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Big fat lies may lead to less food freedom in U.S.
Gary Truitt
Brownfield
Recently, during National Agriculture Week, there was a lot of talk about our affordable and abundant food supply. Yet, if federal and state governments have their way, in the future all we will be able to do is talk about food because we will not be allowed to eat any of it.

According to CNN online, 400 obesity-related bills were introduced into state legislatures last year, more than double the number in 2003. A quarter of them were passed. In Washington, D.C., the word “obesity” appears in 56 bills introduced into the current session of Congress. While I do not know the exact content of most of these bills, it is a safe bet they were not permitting us to eat more Twinkies, but rather restricting us to eat less.

U.S. Surgeon General Richard Carmona has been quoted as saying that obesity is a greater threat than terrorism. I guess he fears a group of overweight people will go to the top of Sears Tower and cause it to collapse.

Looking for a problem to solve, politicians are swarming to the obesity issue like ants to a picnic lunch.

Obesity poster child Bill Clinton is waddling around the country urging more laws to save us from our own bad food choices. Iowa Senator Tom Harkin, a constant critic of the USDA, is calling on the USDA Secretary to regulate not just junk food, but all food. I can see it now … instead of the school breakfast and lunch programs, the USDA would administrate the National Breakfast, Lunch, and Dinner program. Just think - you would never have to ask the question “What’s for dinner?” because the USDA would tell you.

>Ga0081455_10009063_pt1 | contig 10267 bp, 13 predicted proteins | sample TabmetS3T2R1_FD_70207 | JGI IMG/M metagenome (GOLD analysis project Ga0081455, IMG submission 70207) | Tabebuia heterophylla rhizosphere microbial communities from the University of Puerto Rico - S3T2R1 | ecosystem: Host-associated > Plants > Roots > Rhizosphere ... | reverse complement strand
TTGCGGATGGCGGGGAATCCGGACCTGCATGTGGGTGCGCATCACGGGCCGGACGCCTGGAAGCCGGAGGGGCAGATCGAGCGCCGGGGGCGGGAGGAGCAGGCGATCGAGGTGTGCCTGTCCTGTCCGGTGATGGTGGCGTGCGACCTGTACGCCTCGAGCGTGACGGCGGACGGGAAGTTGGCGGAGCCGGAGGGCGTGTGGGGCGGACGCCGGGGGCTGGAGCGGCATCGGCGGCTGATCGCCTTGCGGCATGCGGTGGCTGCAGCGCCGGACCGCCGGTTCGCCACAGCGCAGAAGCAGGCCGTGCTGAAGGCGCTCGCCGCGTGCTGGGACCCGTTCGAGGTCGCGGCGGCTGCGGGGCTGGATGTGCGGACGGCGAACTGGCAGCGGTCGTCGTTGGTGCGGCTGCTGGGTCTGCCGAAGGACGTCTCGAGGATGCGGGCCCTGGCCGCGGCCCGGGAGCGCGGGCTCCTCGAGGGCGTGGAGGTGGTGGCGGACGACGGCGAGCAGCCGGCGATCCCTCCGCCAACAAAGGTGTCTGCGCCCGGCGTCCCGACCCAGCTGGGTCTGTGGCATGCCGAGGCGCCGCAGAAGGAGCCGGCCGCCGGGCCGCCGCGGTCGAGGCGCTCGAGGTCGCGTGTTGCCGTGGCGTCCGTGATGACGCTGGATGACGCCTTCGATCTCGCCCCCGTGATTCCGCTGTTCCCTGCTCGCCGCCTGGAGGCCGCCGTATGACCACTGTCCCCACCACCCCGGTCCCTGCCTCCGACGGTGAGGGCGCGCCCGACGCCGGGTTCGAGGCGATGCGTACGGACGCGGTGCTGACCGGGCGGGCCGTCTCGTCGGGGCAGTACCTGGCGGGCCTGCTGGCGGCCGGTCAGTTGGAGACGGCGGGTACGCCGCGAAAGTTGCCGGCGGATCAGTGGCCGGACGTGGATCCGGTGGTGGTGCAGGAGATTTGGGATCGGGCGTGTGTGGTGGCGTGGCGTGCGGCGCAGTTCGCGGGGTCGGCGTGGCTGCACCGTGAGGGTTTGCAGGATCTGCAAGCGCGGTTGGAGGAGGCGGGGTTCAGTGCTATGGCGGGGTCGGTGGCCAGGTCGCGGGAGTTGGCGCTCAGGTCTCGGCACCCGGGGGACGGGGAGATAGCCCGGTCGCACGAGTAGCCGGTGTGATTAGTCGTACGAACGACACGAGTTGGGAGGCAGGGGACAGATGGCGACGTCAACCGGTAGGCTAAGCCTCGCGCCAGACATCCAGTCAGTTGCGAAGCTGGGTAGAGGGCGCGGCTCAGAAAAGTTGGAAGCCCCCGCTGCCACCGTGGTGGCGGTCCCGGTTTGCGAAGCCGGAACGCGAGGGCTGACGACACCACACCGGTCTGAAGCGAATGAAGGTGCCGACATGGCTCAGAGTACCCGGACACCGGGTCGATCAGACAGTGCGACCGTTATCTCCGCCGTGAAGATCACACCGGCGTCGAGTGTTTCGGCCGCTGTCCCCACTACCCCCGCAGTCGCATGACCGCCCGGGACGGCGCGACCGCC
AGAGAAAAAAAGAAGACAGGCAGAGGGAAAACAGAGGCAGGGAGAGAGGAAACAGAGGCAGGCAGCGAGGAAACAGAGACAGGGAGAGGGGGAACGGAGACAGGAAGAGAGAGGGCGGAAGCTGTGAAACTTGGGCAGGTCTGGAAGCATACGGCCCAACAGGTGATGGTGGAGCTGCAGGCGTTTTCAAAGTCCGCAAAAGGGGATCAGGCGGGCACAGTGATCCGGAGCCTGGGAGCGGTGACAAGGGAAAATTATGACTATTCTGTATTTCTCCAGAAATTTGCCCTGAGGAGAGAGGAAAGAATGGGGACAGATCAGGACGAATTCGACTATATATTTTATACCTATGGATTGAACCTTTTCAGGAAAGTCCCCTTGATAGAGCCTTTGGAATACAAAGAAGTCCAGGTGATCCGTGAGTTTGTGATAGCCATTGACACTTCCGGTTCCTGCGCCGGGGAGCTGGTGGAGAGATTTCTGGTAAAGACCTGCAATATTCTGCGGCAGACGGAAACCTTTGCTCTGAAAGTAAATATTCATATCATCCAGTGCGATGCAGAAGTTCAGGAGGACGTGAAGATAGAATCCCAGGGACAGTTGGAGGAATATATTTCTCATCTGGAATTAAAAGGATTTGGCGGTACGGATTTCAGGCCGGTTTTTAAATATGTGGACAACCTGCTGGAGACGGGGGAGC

This kind of gastronomic tyranny is already happening in our schools. Not only are soft drinks and snack foods being banned or severely regulated, but even school lunches are being monitored. Students’ food choices are being tracked electronically; and if a student skips the Brussels sprouts and takes an extra cookie, a note is sent to his parents and the dietary infraction is noted in his records. All of this is justified in the name of curbing childhood obesity.

Like most movements that restrict our freedoms, this fat fascism is generating a backlash. Study after study is showing that restricting access to food does nothing to solve the problem. A recent study by the Center for Consumer Freedom debunked the myth that banning soda from schools improves students’ health and weight. A review of data shows that kids today consume roughly the same number of calories as they did several decades ago. What has changed is their level of physical activity.

The report concluded that inactivity was the single biggest factor in childhood obesity. The school boards that are banning snacks are the same ones who a few years ago cut physical education programs and eliminated recess.

There are other factors besides a generation of young people who sit on their buns and play video games all day. Two working parents who have no time to prepare food and rely on fast food or takeouts is another factor. Another contributing factor to America’s growing waistline is the price of food.

As we all learned during Ag Week, our food is affordable; in fact it is about the cheapest form of entertainment around. This is demonstrated by the higher obesity rates among people of lower income levels. A trip to a professional sporting event can set you back $100. A six-pack and a pizza cost a lot less.

This attempt by the government to play nanny and regulate what we can and cannot eat has got to stop. One group has even written a “Declaration of Food Independence.” We should be responsible for what we eat, and thus we should eat responsibly. We should also eat freely without the heavy hand of government force-feeding us what they say is good for us.

3/29/2006